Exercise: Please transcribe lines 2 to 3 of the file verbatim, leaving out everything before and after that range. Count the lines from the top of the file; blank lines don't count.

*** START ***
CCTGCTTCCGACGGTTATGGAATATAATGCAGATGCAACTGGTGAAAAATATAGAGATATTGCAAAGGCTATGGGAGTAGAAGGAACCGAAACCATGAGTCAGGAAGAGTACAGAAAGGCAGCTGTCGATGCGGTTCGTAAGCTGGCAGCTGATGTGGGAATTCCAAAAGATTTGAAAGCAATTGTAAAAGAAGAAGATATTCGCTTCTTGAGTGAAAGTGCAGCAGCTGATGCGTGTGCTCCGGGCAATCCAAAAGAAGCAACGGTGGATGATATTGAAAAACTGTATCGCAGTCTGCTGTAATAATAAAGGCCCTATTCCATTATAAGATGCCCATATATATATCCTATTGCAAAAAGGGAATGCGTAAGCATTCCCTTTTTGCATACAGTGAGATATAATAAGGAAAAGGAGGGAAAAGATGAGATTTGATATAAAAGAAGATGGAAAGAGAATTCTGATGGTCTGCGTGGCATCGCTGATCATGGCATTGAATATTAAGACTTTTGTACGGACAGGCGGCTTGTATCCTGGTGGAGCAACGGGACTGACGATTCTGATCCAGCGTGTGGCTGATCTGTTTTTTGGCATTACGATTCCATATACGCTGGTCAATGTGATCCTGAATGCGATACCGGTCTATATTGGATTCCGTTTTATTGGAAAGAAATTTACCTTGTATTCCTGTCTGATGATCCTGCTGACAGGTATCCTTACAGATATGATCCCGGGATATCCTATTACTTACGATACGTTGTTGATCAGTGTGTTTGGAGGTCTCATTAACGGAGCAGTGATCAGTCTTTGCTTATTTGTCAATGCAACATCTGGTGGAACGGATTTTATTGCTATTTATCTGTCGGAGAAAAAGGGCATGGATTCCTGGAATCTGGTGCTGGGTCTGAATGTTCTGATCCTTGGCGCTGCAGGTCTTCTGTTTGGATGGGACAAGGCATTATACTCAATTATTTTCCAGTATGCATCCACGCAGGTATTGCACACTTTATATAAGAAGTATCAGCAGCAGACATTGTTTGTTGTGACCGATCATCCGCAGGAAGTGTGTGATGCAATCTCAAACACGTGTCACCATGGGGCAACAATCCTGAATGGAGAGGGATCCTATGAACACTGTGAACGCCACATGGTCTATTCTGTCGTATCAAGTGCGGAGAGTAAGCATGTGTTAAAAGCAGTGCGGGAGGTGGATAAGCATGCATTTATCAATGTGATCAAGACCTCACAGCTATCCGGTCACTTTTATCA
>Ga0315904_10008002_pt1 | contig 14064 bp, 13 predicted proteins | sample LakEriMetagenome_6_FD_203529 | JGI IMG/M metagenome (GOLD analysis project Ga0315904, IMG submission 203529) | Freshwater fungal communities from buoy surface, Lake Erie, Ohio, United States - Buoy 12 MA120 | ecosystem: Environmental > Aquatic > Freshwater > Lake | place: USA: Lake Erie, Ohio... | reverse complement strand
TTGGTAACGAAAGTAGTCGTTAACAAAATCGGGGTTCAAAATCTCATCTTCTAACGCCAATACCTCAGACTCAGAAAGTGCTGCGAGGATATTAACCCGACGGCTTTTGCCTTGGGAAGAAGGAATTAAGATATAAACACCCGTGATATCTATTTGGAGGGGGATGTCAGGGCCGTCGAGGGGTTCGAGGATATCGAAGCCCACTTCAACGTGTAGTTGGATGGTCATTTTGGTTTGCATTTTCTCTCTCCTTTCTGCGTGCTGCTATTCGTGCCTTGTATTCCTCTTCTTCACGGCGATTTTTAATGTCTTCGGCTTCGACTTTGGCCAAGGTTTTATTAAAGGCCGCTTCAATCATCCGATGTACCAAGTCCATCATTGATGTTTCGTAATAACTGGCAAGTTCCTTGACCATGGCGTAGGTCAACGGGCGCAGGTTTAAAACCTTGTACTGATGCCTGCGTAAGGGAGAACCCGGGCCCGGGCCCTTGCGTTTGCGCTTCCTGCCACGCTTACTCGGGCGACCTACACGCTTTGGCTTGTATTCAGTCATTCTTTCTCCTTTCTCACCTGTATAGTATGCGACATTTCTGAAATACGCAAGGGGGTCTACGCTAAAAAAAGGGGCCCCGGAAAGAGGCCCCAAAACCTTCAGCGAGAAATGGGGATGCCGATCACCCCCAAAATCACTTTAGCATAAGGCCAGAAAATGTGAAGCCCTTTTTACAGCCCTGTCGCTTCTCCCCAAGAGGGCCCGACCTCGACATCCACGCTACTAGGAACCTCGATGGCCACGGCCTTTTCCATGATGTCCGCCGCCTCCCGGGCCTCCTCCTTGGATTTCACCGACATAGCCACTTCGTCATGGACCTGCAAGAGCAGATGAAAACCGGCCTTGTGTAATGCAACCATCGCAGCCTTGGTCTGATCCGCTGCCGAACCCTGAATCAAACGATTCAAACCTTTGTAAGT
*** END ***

>Ga0315904_10008002_pt1 | contig 14064 bp, 13 predicted proteins | sample LakEriMetagenome_6_FD_203529 | JGI IMG/M metagenome (GOLD analysis project Ga0315904, IMG submission 203529) | Freshwater fungal communities from buoy surface, Lake Erie, Ohio, United States - Buoy 12 MA120 | ecosystem: Environmental > Aquatic > Freshwater > Lake | place: USA: Lake Erie, Ohio... | reverse complement strand
TTGGTAACGAAAGTAGTCGTTAACAAAATCGGGGTTCAAAATCTCATCTTCTAACGCCAATACCTCAGACTCAGAAAGTGCTGCGAGGATATTAACCCGACGGCTTTTGCCTTGGGAAGAAGGAATTAAGATATAAACACCCGTGATATCTATTTGGAGGGGGATGTCAGGGCCGTCGAGGGGTTCGAGGATATCGAAGCCCACTTCAACGTGTAGTTGGATGGTCATTTTGGTTTGCATTTTCTCTCTCCTTTCTGCGTGCTGCTATTCGTGCCTTGTATTCCTCTTCTTCACGGCGATTTTTAATGTCTTCGGCTTCGACTTTGGCCAAGGTTTTATTAAAGGCCGCTTCAATCATCCGATGTACCAAGTCCATCATTGATGTTTCGTAATAACTGGCAAGTTCCTTGACCATGGCGTAGGTCAACGGGCGCAGGTTTAAAACCTTGTACTGATGCCTGCGTAAGGGAGAACCCGGGCCCGGGCCCTTGCGTTTGCGCTTCCTGCCACGCTTACTCGGGCGACCTACACGCTTTGGCTTGTATTCAGTCATTCTTTCTCCTTTCTCACCTGTATAGTATGCGACATTTCTGAAATACGCAAGGGGGTCTACGCTAAAAAAAGGGGCCCCGGAAAGAGGCCCCAAAACCTTCAGCGAGAAATGGGGATGCCGATCACCCCCAAAATCACTTTAGCATAAGGCCAGAAAATGTGAAGCCCTTTTTACAGCCCTGTCGCTTCTCCCCAAGAGGGCCCGACCTCGACATCCACGCTACTAGGAACCTCGATGGCCACGGCCTTTTCCATGATGTCCGCCGCCTCCCGGGCCTCCTCCTTGGATTTCACCGACATAGCCACTTCGTCATGGACCTGCAAGAGCAGATGAAAACCGGCCTTGTGTAATGCAACCATCGCAGCCTTGGTCTGATCCGCTGCCGAACCCTGAATCAAACGATTCAAACCTTTGTAAGT